The Wizard of Oz has achieved a feat almost unchallenged by any other motion picture of the last century; any frame of the film is almost instantly recognizable, the imagery legendary (twisters, the yellow brick road, the ruby slippers) and is as fresh, loved, venerated and watched as it was at the time of its release over seventy years ago. In actuality, the film was not a comparatively big commercial success at the time, but its popularity has only continued to grow and become more and more ingrained in popular culture, inspiring a plethora of songs and artwork.
Everybody knows the story of The Wizard of Oz. When Kansas farm-girl Dorothy Gale (Judy Garland) runs away from home to stop local stick-in-the-mud Almira Gulch (Margaret Hamilton) from confiscating her beloved dog Toto, she is whisked away by a Tornado into the magical Land of Oz. There she meets a host of magical people and creatures, including the munchkins and the good witch Glinda (Billie Burke), who hail her a heroine for landing her house on the Wicked Witch of the East. As a reward, Glinda gifts the witch’s magical ruby slippers to Dorothy which now makes her the object of envy and hatred to the other evil witch in Oz, the Wicked Witch of the West (also played by Margaret Hamilton). Now that Dorothy has got her wish to run away and go ˜beyond the rainbow,’ all she wants to do is get home again. A quest across Oz ensues; Dorothy must follow the yellow-brick road to the Emerald City to see the Wizard (Frank Morgan) who is her only hope of getting back to Kansas. Along the way she picks up three friends who are all lacking something without which they cannot be complete; the Scarecrow (Ray Bolger) wants a brain, the Tin Man (Jack Haley) wants a heart and the Cowardly Lion (Bert Lehr) wants courage.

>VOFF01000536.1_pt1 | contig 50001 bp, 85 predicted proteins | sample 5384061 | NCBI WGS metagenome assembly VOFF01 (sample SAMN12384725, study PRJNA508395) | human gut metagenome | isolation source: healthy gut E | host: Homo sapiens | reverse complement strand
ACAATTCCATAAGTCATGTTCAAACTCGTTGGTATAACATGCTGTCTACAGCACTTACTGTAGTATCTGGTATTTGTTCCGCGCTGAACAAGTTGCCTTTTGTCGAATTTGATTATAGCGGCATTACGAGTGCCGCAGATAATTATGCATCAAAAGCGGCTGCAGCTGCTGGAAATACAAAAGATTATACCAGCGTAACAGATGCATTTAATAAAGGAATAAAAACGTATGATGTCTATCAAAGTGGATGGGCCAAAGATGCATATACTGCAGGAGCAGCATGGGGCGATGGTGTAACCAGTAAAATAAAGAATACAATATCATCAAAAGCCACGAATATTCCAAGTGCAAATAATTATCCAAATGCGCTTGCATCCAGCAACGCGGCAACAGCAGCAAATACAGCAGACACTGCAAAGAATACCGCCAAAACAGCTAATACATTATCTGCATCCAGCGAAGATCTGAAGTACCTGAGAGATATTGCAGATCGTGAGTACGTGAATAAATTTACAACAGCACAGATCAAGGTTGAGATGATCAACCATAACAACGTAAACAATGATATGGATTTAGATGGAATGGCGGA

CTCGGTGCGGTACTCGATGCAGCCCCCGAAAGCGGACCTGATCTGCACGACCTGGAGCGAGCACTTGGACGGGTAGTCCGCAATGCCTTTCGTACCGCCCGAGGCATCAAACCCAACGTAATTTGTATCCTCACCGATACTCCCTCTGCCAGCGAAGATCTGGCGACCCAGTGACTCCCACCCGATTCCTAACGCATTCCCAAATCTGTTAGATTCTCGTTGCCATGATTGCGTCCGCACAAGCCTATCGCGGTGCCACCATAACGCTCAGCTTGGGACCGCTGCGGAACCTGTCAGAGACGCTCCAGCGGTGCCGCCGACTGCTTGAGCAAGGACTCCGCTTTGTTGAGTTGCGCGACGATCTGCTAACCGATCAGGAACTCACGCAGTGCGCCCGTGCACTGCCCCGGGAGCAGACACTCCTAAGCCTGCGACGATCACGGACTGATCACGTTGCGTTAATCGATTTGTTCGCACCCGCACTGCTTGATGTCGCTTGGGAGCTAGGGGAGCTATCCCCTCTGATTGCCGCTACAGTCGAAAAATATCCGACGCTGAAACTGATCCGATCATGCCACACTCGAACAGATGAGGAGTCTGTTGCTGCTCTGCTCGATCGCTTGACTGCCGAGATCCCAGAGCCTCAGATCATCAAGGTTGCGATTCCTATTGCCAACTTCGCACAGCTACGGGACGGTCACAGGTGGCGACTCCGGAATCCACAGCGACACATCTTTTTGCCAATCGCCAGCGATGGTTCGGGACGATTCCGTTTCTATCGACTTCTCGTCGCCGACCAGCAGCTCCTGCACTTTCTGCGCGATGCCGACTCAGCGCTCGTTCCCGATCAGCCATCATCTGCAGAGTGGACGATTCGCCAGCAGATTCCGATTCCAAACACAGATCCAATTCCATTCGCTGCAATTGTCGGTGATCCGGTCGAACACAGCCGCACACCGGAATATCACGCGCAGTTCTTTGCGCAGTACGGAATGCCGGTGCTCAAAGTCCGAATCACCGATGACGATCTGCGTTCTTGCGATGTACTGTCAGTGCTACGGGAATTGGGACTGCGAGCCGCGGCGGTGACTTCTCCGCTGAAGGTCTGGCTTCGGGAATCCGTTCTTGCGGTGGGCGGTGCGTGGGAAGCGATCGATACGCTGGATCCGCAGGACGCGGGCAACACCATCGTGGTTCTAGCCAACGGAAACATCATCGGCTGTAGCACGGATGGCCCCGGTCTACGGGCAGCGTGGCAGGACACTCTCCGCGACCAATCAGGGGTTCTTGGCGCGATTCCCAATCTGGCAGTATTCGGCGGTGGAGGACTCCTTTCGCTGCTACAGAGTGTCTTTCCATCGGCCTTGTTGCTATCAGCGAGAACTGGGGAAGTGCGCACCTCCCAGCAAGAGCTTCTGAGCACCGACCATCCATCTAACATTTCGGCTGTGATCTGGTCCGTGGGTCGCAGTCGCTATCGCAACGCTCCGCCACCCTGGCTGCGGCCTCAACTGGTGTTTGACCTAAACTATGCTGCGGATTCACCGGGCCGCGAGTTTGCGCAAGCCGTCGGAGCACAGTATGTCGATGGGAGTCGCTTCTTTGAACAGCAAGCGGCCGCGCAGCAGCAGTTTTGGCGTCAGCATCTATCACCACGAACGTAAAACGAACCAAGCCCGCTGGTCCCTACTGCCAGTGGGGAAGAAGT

So what is the secret to The Wizard of Oz‘s success? For one, the plot is episodic and easily digestible; after Dorothy is introduced to Oz in Munchkinland, she is given an official start to her quest (the yellow brick road) a clear objective (to reach the Emerald City) and an antagonist to provide dramatic tension (the Wicked Witch.) Then there are the songs and the dialogue, which “like the visuals- are bursting with all the optimism of technicolour, but somehow manage to avoid being overly sugary. Perhaps this has something to do with the impeccable casting; who but Judy Garland could pull off the line, ˜There’s no place like home?’ Shirley Temple was famously considered for the part (her popularity being much higher than Garland’s at the time,) but was mercifully vetoed and The Wizard of Oz entered historical history.
The Wizard of Oz is the epitome of what the industry once dubbed ˜pictures’, where marked characteristics were big names, musical numbers and elaborately designed sets, which “although spectacular- left no argument as to whether or not filming took place on a set. Perhaps they were named as such because during the golden era of Hollywood studios such as MGM and Warner Brothers, the audience was supposed to be more aware of what they were seeing and the marvel of how they were seeing it, ie on screen. Through a careful mixture of long-shots and close-ups the viewer is forced to focus their attention and to appreciate the costumes, the lighting and the set design; for instance when Dorothy arrives in Oz the camera almost does a lap of Munchkinland, giving the audience a panoramic tour of the entire set.
To say that The Wizard of Oz is a show-off piece of filmmaking is an understatement; the aesthetic aspects are highly manipulated to take full advantage of the new medium of technicolour (the silver shoes from the novel were changed to the ruby slippers for maximum impact.) Perhaps that is why The Wizard of Oz has endured the test of time; it is representation of the best of what film can achieve, in a time when filmmakers found themselves on the cusp of a new era of vitality and technology. Perhaps that is why it has endured for so long; because The Wizard of Oz‘s real magic lies in the magic of filmmaking itself.